If we were having coffee, I’d try to take a nice deep breath and relax while you’re here. But I’d have to admit that I’m feeling the press of time’s passage, today, and apologize for the fact that I’m rather scattered and rushed today.
In order to get some things done, and hopefully with some sense of relevance, I’m making this post due triple duty, or maybe even a little more than that. It’s my Stream of Consciousness Saturday post, which makes allowances for the scattered and unedited nature of this post. Today’s prompt is “class.”
If we were having coffee, I’d tell you that I loved school. It was there that I first learned about Alexander Hamilton – that he was a Founding Father, the first Treasury Secretary, and that he was on the ten dollar bill. I also learned that he was killed in a duel by Vice President Aaron Burr. I may have heard that Martha Washington named a tom cat after him, or maybe I heard that later.
If we were having coffee, I’d tell you that my own children, now just shy of 12 and almost 15, had ever had a history class. They have, however, been to Philip Schuyler’s house in Schuylerville, NY, right around the corner from where their dad works. We’ve watched magical puppet shows on the same lawn where Alexander Hamilton may have walked or watched his own children play (Philip Schuyler was his father in law.) We’ve attended an Eighteenth Century Day on a summer afternoon where we watched weaving, sheep shearing, quilling, and soapmaking. My daughter tried her hand at candlemaking and stiltwalking, and my son was fascinated by medical leeches.
We have a different kind of life, as unschoolers. My children can learn about Alexander Hamilton, and the world he lived in, in many ways, even if neither has thus far been thrilled by my recent fascination with Lin-Manuel Miranda’s breathtaking musical…I hadn’t made the connection between Schuyler and Hamilton until my son stopped to read the sign as we were leaving from that puppet show.
If we were having coffee, I’d tell you that I value this life where learning comes not from classes, but from all the directions our lives carry us. It’s organic and unpredictable and not at all within my control. Daily, something one of my children says, or does, or creates, awes me. What they know, they know. They don’t know it to pass tests; they know it for their own reasons, and use it for their own purposes.
It’s very cool. This week has been busy with kid travel. My daughter had a sleepover at her best friend’s house. My son is on his first out of state trip without me, to a boys’ only birthday party. I met his friends halfway, and, before that, we stayed up all night, talking, and going for a long walk, and I was quietly amazed at this child I gave birth to, who is now an intriguing combination of almost a man and a great big goofy puppy with oversized paws and ears who just gallumphs joyfully through life.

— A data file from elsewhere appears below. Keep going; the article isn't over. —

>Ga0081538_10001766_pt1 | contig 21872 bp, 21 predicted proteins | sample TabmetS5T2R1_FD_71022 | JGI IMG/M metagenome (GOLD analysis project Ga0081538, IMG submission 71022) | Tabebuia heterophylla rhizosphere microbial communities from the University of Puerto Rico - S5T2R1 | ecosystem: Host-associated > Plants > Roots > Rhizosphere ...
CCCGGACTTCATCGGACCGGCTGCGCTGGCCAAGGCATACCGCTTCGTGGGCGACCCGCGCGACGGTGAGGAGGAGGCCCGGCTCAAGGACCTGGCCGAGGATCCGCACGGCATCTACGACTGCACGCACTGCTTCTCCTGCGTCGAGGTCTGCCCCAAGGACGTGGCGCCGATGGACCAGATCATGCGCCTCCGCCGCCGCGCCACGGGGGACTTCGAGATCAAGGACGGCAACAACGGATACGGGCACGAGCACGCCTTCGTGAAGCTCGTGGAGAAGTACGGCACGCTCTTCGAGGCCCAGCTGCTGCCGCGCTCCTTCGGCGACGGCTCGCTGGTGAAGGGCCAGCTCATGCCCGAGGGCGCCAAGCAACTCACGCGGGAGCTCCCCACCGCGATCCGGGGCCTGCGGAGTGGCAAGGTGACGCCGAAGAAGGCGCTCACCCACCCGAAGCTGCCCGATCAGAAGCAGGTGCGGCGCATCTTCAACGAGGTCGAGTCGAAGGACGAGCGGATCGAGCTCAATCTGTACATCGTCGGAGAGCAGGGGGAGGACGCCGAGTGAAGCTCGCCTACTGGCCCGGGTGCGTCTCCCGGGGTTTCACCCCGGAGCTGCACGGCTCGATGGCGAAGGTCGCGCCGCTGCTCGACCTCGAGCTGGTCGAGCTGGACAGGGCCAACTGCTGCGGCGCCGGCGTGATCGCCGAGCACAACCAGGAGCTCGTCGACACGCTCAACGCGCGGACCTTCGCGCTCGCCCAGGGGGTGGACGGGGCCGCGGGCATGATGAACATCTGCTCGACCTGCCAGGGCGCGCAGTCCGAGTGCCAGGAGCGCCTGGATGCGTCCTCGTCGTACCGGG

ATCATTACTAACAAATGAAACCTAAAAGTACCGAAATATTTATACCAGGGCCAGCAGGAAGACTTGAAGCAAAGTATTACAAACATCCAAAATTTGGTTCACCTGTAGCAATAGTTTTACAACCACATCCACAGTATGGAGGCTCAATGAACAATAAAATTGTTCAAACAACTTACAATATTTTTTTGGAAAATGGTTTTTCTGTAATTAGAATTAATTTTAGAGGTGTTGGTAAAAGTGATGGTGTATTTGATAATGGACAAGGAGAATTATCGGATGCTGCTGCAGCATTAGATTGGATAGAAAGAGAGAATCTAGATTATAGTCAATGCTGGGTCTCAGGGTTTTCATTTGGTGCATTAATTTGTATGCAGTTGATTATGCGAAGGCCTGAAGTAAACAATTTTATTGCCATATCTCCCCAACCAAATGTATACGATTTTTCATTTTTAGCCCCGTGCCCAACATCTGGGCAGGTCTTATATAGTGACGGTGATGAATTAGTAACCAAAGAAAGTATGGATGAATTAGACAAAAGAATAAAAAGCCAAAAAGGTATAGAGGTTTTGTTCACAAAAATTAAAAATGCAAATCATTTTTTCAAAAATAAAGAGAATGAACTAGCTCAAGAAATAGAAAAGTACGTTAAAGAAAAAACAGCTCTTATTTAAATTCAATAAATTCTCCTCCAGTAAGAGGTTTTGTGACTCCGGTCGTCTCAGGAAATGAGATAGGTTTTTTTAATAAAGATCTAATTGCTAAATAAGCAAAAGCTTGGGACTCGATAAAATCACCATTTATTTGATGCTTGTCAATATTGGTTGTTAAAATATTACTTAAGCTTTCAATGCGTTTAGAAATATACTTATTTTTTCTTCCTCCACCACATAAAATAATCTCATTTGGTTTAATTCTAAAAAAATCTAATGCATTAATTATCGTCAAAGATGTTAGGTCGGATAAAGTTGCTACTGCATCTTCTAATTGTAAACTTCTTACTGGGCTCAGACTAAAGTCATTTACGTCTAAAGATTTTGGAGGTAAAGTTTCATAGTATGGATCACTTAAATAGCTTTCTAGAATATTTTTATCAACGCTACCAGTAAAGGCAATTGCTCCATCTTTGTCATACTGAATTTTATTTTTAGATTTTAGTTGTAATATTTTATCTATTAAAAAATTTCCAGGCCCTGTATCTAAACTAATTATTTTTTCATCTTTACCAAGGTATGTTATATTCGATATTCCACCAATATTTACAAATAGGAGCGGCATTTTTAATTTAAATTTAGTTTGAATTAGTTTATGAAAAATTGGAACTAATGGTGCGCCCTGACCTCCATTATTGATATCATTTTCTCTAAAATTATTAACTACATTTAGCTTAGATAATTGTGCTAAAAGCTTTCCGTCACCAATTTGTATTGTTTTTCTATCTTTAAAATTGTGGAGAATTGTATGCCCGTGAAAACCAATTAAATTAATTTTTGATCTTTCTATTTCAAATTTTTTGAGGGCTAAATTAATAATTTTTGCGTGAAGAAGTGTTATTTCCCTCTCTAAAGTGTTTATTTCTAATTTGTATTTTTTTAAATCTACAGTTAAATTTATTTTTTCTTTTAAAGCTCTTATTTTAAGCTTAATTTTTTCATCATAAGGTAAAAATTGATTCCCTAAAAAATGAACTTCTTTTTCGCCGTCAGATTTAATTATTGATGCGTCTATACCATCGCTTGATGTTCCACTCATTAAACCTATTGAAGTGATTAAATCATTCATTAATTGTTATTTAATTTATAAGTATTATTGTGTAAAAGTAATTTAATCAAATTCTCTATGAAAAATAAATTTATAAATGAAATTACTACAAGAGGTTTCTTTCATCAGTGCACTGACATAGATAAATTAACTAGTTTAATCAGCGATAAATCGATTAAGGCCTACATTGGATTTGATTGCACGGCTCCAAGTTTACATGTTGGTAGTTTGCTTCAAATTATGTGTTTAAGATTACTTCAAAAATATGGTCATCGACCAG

It was a long drive home, all alone. It had been a long time since I had a long drive solo – and I listened to Hamilton and enjoyed -until my new Bluetooth speaker cut out, and, without the boy who excels at the tech stuff that flabbergasts me, I ended up at a rest area, trying to work things out.
If we were having coffee, I’d mention the car I noticed next to me, with an elderly gentleman in the passenger seat, and a young man maybe in his 20s behind the wheel. It was a casual kind of noticing, because I really wanted to figure out the speaker (I did, but not until I was home again.) When the car pulled away, I was occupied, but when it pulled back in and the passenger attracted my attention, I was a little surprised.
He had a story of having left his wallet and cell phone at a rest area a few hours before, and being without funds, not able to find the person who could help him relocate his lost items. They said they were headed for Syracuse, and we were still considerably south of Albany.
He was willing to give me contact information if I could help him. I had only a small amount of money – perhaps ironically, a ten dollar bill with Alexander Hamilton’s portrait. I could have assumed this was a scam. It happens.
But, instead, I gave the man my ten dollars, and said it wasn’t necessary to share information or repay me. In the end, I figured that kindness trumped purpose. I don’t need to know if their story was true, or their gratitude genuine. I’ve been in dire circumstances, and there have been times when a complete stranger came to my aid.
If we were having coffee, I’d tell you that giving the money to those two men was also an act of kindness for myself. I set aide the speaker, and popped in my Jewel CD, and sang my way home.
I’d also tell you that this post is my #weekendcoffeeshare entry, and that it’s also my Kindness Challenge Week Six post, where the theme is “Inspired by Kindness.”
Given this post, it seems only fitting to share this, from last Sunday’s Tony Awards.